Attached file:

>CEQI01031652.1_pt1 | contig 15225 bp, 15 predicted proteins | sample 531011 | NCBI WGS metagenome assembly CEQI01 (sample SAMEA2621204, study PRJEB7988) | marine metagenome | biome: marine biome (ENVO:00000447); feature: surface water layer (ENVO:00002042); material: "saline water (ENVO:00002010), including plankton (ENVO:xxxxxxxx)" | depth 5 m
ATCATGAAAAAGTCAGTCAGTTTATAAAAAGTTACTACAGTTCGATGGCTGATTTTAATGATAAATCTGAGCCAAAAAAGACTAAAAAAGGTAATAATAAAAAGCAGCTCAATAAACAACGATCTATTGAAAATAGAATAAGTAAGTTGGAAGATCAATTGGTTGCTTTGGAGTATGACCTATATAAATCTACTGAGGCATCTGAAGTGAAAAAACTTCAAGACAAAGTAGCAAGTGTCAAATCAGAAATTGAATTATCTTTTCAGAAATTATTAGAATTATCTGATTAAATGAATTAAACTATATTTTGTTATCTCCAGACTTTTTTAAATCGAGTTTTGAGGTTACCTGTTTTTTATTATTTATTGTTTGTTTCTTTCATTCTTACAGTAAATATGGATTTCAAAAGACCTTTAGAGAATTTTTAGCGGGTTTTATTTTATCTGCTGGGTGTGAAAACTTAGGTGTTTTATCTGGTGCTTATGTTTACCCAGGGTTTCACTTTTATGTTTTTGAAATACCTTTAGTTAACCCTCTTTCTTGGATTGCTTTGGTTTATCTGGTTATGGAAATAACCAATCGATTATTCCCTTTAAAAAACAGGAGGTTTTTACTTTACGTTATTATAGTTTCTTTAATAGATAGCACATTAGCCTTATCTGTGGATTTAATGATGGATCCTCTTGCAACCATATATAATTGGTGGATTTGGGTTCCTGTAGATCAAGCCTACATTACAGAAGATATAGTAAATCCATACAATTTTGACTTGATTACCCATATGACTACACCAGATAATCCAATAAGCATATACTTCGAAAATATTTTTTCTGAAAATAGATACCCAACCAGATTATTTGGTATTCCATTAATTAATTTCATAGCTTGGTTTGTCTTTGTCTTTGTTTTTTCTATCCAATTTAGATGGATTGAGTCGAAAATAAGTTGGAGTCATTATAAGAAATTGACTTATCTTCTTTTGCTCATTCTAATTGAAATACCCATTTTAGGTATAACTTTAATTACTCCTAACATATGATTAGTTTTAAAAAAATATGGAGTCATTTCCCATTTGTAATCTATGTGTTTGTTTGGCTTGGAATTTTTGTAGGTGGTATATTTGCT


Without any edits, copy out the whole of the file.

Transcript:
>CEQI01031652.1_pt1 | contig 15225 bp, 15 predicted proteins | sample 531011 | NCBI WGS metagenome assembly CEQI01 (sample SAMEA2621204, study PRJEB7988) | marine metagenome | biome: marine biome (ENVO:00000447); feature: surface water layer (ENVO:00002042); material: "saline water (ENVO:00002010), including plankton (ENVO:xxxxxxxx)" | depth 5 m
ATCATGAAAAAGTCAGTCAGTTTATAAAAAGTTACTACAGTTCGATGGCTGATTTTAATGATAAATCTGAGCCAAAAAAGACTAAAAAAGGTAATAATAAAAAGCAGCTCAATAAACAACGATCTATTGAAAATAGAATAAGTAAGTTGGAAGATCAATTGGTTGCTTTGGAGTATGACCTATATAAATCTACTGAGGCATCTGAAGTGAAAAAACTTCAAGACAAAGTAGCAAGTGTCAAATCAGAAATTGAATTATCTTTTCAGAAATTATTAGAATTATCTGATTAAATGAATTAAACTATATTTTGTTATCTCCAGACTTTTTTAAATCGAGTTTTGAGGTTACCTGTTTTTTATTATTTATTGTTTGTTTCTTTCATTCTTACAGTAAATATGGATTTCAAAAGACCTTTAGAGAATTTTTAGCGGGTTTTATTTTATCTGCTGGGTGTGAAAACTTAGGTGTTTTATCTGGTGCTTATGTTTACCCAGGGTTTCACTTTTATGTTTTTGAAATACCTTTAGTTAACCCTCTTTCTTGGATTGCTTTGGTTTATCTGGTTATGGAAATAACCAATCGATTATTCCCTTTAAAAAACAGGAGGTTTTTACTTTACGTTATTATAGTTTCTTTAATAGATAGCACATTAGCCTTATCTGTGGATTTAATGATGGATCCTCTTGCAACCATATATAATTGGTGGATTTGGGTTCCTGTAGATCAAGCCTACATTACAGAAGATATAGTAAATCCATACAATTTTGACTTGATTACCCATATGACTACACCAGATAATCCAATAAGCATATACTTCGAAAATATTTTTTCTGAAAATAGATACCCAACCAGATTATTTGGTATTCCATTAATTAATTTCATAGCTTGGTTTGTCTTTGTCTTTGTTTTTTCTATCCAATTTAGATGGATTGAGTCGAAAATAAGTTGGAGTCATTATAAGAAATTGACTTATCTTCTTTTGCTCATTCTAATTGAAATACCCATTTTAGGTATAACTTTAATTACTCCTAACATATGATTAGTTTTAAAAAAATATGGAGTCATTTCCCATTTGTAATCTATGTGTTTGTTTGGCTTGGAATTTTTGTAGGTGGTATATTTGCT